Cover image for The craft of librarian instruction : using acting techniques to create your teaching presence
Title:
The craft of librarian instruction : using acting techniques to create your teaching presence
ISBN:
9780838988213
Publication:
Chicago, Illinois : Association of College and Research Libraries, a division of the American Library Association, 2016.
Physical Description:
viii, 101 pages : illustrations ; 26 cm
Contents:
Setting the stage -- Centering yourself -- Physical and vocal preparation -- Role-playing -- Action (and reaction) -- Your teaching prescence: charisma and chemistry -- The reviews are in!
Abstract:
"Library instruction is like acting on the stage: you play a role as the instruction librarian. There is a live audience, usually only there for the one-shot--that one performance. You may even receive reviews or evaluations. Or maybe the teaching experience feels more like an audition--a bit unnerving! We hope to demonstrate how acting techniques can sharpen your instructional skills and establish your teaching identity, enliven your performance, and create an invigorating (and stress-free) learning experience for your students"--Page vii.

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025.5677 Artma 4-Week Loan
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State Library of Oregon1Received on 2/8/17

Summary

Summary

"Library instruction is like acting on the stage: you play a role as the instruction librarian. There is a live audience, usually only there for the one-shot--that one performance. You may even receive reviews or evaluations. Or maybe the teaching experience feels more like an audition--a bit unnerving! We hope to demonstrate how acting techniques can sharpen your instructional skills and establish your teaching identity, enliven your performance, and create an invigorating (and stress-free) learning experience for your students"--Page vii.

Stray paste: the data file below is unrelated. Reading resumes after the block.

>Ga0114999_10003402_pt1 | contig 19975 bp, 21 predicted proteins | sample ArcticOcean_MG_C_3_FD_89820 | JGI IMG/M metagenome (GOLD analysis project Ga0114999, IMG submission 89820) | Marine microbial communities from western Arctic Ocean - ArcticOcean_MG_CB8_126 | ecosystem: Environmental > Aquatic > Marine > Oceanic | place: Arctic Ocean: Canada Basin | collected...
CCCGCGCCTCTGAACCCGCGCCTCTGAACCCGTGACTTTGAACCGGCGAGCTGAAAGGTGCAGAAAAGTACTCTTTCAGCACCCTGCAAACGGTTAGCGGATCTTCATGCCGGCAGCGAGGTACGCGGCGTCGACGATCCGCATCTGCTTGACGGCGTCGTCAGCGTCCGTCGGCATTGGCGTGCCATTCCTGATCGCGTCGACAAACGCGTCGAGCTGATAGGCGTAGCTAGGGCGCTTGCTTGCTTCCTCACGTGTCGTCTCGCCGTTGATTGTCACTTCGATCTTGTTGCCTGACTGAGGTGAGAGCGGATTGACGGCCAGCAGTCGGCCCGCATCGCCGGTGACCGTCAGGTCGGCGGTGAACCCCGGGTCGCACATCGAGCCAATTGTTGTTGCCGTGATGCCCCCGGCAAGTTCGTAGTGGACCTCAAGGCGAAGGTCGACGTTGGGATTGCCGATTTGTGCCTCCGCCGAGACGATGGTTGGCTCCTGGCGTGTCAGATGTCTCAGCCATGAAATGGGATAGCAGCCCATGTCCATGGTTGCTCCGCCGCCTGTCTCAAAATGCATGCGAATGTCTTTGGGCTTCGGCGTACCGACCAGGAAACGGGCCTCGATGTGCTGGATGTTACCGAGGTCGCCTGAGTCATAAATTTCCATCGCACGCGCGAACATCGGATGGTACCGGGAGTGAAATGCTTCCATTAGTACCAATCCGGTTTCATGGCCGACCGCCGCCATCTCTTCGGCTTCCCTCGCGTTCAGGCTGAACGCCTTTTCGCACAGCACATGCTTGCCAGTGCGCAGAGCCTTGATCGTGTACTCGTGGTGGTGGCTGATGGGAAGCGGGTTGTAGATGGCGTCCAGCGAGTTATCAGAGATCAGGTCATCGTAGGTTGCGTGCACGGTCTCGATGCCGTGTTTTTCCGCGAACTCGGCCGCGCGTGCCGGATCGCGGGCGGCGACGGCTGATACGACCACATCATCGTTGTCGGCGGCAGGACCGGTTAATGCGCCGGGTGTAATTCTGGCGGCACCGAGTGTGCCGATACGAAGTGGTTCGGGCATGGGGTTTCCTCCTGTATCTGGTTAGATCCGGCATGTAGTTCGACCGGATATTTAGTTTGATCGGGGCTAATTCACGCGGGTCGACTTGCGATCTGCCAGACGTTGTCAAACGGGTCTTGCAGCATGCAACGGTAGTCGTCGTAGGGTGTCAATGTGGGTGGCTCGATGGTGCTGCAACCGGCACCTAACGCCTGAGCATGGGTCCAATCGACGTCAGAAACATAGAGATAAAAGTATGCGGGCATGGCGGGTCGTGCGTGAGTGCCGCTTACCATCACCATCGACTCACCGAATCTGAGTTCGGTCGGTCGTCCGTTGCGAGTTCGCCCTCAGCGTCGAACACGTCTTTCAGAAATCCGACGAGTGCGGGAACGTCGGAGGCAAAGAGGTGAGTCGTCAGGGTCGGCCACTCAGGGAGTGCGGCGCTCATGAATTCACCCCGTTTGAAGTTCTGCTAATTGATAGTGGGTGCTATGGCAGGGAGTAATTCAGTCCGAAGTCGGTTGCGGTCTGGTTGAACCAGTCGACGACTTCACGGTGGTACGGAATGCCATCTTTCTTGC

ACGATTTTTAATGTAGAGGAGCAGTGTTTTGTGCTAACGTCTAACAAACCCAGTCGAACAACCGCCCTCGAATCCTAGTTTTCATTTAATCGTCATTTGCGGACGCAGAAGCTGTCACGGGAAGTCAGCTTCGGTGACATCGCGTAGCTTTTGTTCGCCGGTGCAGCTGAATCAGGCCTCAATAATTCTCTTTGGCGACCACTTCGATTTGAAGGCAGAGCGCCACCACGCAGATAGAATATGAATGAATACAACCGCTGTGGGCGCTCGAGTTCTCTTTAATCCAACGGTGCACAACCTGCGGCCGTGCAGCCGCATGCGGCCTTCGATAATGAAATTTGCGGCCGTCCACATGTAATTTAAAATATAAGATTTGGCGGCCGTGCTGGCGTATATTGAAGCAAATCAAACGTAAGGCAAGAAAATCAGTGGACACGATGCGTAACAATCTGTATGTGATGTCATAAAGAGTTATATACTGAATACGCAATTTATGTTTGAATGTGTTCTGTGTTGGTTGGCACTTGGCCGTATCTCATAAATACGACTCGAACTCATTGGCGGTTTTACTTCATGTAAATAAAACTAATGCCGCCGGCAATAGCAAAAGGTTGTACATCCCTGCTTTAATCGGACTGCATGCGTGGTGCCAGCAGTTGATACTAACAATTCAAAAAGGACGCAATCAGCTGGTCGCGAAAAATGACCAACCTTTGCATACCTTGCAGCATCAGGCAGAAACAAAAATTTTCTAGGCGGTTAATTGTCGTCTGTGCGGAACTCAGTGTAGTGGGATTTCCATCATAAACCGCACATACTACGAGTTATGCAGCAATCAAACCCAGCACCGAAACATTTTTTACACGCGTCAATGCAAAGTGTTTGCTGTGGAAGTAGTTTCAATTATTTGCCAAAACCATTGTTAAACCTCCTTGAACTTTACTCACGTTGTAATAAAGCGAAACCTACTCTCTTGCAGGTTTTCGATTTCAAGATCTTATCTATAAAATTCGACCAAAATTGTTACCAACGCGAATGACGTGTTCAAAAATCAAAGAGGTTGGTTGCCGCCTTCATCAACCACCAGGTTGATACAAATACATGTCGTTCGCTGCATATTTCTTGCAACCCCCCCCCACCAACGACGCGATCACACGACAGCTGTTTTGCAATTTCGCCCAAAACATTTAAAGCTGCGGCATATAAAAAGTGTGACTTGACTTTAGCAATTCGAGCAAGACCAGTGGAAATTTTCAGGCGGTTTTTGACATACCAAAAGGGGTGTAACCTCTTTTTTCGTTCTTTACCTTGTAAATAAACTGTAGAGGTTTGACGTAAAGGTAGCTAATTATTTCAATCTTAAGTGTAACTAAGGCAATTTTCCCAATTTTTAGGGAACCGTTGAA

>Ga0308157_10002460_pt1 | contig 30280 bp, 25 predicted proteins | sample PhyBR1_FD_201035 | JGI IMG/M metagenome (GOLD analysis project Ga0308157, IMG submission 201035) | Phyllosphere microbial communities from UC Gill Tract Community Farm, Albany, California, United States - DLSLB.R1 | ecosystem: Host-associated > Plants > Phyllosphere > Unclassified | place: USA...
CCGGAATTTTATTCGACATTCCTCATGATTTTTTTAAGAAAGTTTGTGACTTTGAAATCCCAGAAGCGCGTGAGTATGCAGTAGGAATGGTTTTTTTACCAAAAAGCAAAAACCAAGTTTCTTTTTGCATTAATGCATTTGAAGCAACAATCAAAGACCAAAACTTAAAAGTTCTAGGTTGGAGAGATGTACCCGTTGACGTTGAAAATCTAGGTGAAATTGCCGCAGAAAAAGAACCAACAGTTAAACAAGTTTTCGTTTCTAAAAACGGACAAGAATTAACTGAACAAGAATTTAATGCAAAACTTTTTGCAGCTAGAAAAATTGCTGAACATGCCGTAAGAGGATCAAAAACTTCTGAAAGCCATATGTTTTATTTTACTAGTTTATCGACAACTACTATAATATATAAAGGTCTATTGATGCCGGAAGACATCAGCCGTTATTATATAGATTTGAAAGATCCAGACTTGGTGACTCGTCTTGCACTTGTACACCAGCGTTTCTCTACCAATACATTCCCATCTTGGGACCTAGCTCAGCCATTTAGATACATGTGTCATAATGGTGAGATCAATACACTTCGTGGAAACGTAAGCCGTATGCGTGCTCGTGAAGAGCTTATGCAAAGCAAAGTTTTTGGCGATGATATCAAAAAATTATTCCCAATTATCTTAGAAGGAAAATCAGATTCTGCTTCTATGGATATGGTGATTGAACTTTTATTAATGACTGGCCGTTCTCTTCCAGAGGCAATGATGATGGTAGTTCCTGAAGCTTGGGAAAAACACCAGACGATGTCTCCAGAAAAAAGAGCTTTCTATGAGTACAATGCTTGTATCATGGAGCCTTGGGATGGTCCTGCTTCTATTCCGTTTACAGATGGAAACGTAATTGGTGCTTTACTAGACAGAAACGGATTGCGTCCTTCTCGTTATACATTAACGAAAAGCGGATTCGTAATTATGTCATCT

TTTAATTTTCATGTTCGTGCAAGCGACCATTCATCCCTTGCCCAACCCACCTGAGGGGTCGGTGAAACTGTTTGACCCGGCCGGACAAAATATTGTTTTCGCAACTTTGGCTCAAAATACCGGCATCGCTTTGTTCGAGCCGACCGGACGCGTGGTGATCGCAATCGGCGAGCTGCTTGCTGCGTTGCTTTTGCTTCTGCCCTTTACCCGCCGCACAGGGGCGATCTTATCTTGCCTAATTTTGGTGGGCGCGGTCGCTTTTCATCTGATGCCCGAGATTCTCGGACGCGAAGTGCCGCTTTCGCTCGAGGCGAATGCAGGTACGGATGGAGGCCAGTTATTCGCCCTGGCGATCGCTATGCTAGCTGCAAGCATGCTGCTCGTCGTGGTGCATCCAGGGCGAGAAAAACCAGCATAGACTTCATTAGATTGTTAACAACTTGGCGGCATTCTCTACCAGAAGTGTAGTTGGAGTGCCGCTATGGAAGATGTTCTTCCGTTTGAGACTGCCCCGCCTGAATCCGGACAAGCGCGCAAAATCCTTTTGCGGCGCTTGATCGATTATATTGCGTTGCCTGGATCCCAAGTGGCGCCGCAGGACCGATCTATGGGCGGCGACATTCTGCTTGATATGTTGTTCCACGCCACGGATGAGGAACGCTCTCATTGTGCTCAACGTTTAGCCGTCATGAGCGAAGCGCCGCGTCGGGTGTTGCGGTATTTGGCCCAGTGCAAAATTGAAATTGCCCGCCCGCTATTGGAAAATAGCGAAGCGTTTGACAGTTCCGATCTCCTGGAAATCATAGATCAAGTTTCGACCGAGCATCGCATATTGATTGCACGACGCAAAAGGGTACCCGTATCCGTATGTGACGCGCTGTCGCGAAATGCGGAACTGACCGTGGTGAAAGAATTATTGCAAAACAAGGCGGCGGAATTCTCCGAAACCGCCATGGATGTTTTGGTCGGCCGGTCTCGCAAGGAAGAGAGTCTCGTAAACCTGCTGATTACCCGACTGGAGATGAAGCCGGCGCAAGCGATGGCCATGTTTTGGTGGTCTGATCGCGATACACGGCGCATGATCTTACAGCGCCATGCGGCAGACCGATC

Summary:
"Library instruction is like acting on the stage: you play a role as the instruction librarian. There is a live audience, usually only there for the one-shot--that one performance. You may even receive reviews or evaluations. Or maybe the teaching experience feels more like an audition--a bit unnerving! We hope to demonstrate how acting techniques can sharpen your instructional skills and establish your teaching identity, enliven your performance, and create an invigorating (and stress-free) learning experience for your students"--Page vii.

Reviews 1

Library Journal Review

All the world's a stage, and the classroom is no exception. In this work, Artman (chair, collection management, Chapman Univ., CA), Jeff Sundquist (collection management librarian, Eastern Washington Univ.), and Douglas R. Dechow (digital humanities & sciences librarian, Chapman Univ.) place the instruction librarian at center stage. By using breathing and vocal techniques along with role-playing and other acting lessons, librarians can improve presentation skills and enhance students' learning experience. The authors employ a question-and-answer style of writing to great effect, and the work is organized thoughtfully and with an eye toward improving classroom performance. This unusual book is peppered with advice from playwrights Anton Chekhov and William Shakespeare, as well as modern actors. It is guaranteed to find a treasured place on any instruction librarian's shelf. VERDICT Newly hired instruction librarians or librarians with little teaching experience will find this book helpful in managing stage fright, engaging with an audience, and stress relief. A hit for both public and academic librarians.-Jennifer A. Townes, Atlanta Univ. Ctr. Lib. © Copyright 2016. Library Journals LLC, a wholly owned subsidiary of Media Source, Inc. No redistribution permitted.